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On quantum scales, there are many second laws of thermodynamics

New research from UCL has uncovered additional second laws of thermodynamics which complement the ordinary second law of thermodynamics, one of the most fundamental laws of nature. These new second laws are generally not noticeable except on very small scales, at which point, they become increasingly important. More...

Published: Feb 10, 2015 11:55:53 AM

Spectrum of hot methane

Spectrum of hot methane in astronomical objects using a comprehensive computed line list

A powerful new model to detect life on planets outside of our solar system, more accurately than ever before, has been developed by researchers from UCL Physics & Astronomy and the University of New South Wales. More...

Published: Jun 18, 2014 4:54:56 PM

Quantum Phase Transitions

"Like melting an entire iceberg with a hot poker" – UCL scientists explore the strange world of quantum phase transitions

“What a curious feeling,” says Alice in Lewis Carroll’s tale, as she shrinks to a fraction of her size, and everything around her suddenly looks totally unfamiliar. Scientists too have to get used to these curious feelings when they examine matter on tiny scales and at low temperatures: all the behaviour we are used to seeing around us is turned on its head. More...

Published: May 13, 2014 4:06:57 PM

Dr Alessio Serafini

email: serale@theory.phys.ucl.ac.uk

Hello there,

I work in the quantum information group, with other decent chaps like Sougato Bose and Dan Browne.

My main research activity is centred on the sub-field of "continuous variable" quantum information; that is, essentially, on the study of quantum information in systems with infinite-dimensional Hilbert spaces. As you may guess, such an infinity has a way of making theoretical questions rather messy pretty soon.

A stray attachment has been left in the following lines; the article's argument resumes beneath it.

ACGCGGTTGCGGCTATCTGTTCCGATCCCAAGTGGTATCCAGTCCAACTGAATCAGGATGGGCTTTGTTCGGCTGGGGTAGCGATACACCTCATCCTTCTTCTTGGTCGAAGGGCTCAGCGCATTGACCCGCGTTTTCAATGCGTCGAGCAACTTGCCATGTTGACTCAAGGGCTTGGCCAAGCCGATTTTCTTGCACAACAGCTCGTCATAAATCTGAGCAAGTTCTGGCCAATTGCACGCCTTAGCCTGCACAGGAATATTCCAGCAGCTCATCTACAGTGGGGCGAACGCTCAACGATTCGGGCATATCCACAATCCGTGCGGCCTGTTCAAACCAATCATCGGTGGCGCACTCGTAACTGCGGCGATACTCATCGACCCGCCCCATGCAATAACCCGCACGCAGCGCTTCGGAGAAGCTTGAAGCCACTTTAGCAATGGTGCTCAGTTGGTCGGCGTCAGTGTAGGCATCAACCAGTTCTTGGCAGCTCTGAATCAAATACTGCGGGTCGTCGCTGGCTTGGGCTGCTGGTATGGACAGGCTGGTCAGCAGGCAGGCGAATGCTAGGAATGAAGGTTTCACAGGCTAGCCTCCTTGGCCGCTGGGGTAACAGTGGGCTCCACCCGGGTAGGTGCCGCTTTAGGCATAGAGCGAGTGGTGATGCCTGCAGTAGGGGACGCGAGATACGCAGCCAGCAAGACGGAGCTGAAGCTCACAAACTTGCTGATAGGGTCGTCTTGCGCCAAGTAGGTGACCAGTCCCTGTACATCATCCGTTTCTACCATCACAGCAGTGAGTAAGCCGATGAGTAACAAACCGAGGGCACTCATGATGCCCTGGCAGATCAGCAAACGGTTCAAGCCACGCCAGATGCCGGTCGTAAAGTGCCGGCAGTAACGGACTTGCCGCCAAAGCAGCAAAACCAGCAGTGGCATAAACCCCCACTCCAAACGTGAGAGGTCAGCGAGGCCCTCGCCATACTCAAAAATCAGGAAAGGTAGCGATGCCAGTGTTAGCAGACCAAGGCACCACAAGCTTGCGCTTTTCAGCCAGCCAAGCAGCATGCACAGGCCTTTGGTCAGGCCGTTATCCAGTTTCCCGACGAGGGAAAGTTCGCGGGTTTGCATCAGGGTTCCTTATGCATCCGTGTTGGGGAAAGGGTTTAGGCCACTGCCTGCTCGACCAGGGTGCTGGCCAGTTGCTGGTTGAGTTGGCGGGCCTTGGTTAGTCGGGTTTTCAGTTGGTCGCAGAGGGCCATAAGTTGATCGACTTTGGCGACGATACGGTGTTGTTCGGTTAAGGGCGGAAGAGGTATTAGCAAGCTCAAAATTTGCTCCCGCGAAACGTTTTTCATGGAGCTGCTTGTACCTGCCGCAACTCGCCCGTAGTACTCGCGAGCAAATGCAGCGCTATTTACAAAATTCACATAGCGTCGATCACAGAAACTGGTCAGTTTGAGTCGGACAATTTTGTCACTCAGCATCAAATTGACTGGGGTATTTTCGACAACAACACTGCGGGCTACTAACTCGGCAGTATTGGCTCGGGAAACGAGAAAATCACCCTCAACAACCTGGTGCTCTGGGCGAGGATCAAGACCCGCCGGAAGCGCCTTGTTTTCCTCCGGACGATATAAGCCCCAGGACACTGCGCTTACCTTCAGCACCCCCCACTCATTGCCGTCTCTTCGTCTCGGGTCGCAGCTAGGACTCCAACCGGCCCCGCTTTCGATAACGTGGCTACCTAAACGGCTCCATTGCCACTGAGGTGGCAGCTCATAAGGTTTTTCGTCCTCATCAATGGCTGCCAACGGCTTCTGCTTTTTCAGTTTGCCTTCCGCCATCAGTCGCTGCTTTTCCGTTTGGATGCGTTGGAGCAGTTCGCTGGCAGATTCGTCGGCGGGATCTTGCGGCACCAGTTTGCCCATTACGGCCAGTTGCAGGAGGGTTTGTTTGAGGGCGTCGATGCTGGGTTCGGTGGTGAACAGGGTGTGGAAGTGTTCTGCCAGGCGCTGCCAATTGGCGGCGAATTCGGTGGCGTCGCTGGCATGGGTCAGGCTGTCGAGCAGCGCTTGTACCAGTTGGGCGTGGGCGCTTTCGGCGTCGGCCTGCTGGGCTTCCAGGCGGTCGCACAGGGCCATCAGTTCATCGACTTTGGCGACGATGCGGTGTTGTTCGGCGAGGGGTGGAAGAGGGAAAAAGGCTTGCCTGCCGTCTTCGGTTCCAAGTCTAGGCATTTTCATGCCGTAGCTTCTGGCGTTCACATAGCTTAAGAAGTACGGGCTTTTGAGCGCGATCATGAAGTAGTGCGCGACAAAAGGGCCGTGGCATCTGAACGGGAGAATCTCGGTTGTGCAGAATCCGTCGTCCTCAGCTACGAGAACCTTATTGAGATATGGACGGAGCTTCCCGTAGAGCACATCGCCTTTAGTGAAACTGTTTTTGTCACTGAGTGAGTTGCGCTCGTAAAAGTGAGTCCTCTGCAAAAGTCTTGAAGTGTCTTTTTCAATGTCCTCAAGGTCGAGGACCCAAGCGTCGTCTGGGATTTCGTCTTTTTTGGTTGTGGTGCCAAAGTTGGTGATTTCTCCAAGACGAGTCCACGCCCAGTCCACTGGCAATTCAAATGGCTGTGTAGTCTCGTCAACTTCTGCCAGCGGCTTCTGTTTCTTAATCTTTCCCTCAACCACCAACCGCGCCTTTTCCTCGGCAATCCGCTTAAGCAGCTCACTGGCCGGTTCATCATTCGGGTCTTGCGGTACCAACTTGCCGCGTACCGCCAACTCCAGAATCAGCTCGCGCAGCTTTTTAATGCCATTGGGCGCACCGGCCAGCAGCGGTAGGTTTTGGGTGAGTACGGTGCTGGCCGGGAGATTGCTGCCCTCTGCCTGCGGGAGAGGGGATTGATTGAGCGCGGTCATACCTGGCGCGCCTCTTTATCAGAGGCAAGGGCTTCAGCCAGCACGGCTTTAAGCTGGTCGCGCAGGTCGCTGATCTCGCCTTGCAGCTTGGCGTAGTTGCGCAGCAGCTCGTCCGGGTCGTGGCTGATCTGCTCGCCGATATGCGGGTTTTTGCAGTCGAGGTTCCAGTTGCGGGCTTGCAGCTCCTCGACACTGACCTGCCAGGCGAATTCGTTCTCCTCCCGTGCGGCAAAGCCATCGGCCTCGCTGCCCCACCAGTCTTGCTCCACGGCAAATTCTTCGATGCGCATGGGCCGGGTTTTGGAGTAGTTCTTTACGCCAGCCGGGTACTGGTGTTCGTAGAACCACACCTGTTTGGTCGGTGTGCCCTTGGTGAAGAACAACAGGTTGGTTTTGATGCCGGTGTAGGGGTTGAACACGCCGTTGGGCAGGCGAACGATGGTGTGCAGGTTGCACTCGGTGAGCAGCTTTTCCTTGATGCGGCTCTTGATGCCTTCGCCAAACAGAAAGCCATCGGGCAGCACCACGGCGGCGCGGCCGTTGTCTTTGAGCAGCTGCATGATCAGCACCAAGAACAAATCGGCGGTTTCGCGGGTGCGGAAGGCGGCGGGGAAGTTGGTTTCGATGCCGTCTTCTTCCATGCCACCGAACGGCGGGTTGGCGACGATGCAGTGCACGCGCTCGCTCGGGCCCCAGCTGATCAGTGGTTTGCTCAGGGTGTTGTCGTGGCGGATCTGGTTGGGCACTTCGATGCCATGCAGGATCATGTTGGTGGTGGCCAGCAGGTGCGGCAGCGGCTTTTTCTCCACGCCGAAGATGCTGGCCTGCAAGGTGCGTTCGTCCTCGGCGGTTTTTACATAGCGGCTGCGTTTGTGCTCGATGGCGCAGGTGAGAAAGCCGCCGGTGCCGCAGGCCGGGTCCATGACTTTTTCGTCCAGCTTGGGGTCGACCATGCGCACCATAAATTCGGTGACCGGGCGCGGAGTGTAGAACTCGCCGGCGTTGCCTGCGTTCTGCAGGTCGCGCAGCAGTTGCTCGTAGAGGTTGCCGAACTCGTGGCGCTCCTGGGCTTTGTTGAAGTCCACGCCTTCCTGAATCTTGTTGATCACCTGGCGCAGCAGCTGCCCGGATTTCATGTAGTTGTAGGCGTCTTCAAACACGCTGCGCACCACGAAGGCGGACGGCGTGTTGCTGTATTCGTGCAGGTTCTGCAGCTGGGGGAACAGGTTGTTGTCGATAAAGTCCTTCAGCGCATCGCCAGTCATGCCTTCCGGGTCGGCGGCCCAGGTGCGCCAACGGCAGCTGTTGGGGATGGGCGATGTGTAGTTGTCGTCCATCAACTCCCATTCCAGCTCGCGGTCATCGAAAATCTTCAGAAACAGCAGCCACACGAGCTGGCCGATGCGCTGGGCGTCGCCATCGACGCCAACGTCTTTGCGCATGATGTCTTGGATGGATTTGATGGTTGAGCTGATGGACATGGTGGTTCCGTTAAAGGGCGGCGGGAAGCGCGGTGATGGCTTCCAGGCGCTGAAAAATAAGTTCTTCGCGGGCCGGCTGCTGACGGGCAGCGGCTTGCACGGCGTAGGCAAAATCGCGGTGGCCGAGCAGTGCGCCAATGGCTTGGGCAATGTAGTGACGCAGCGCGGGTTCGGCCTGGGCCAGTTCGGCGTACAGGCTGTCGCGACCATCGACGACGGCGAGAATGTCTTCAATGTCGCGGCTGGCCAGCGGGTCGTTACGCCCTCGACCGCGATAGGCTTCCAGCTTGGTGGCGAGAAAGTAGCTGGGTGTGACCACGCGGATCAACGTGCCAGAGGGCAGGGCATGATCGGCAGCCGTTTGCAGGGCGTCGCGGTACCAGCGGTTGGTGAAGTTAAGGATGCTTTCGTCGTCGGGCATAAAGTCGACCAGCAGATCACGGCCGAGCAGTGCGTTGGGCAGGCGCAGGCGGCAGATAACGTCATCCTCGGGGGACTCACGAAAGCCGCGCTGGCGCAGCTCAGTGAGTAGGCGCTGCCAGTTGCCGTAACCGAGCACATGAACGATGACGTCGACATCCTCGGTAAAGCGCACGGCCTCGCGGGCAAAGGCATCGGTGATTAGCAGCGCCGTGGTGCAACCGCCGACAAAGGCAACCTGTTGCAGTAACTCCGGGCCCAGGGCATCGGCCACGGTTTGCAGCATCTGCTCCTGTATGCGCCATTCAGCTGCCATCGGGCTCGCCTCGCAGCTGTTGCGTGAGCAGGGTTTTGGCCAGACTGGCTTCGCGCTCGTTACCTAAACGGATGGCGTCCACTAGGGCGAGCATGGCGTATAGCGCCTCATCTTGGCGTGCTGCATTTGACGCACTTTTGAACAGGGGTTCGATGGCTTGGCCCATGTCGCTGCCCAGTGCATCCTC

Yet, fortunately, questions about continuous variable systems can be tackled for a restricted set of states ("Gaussian states"), which retains considerable interest.
The reason why we care about Gaussian states is that they are relatively easy to generate and manipulate in the lab, while still allowing for the realisation of several non-trivial quantum protocols (such as quantum teleportation, dense coding and key distribution) in a variety of physical systems (quantum light, atomic clouds, cold atoms and Josephson junctions to mention a few).
For Gaussian states, many questions which are extremely difficult in the general setting become treatable analytically (even if, as a cave at, one should stress that when entanglement is involved such questions are seldom trivial, even restricting to Gaussian states).
This is all good, as there are many problems still there to be tackled with reasonable means, with the added value that, every now and again, one might even manage to make statements about more general settings, beyond the Gaussian restriction.

Ah, I also co-lecture, with Prof. Jonathan Tennyson, the Maths III course (PHAS2246) for undergraduate students.

Starting from next year, you should find the course material on this webpage (currently on Prof. Tennyson's page at http://www.tampa.phys.ucl.ac.uk/jonny/2246/index.html). 

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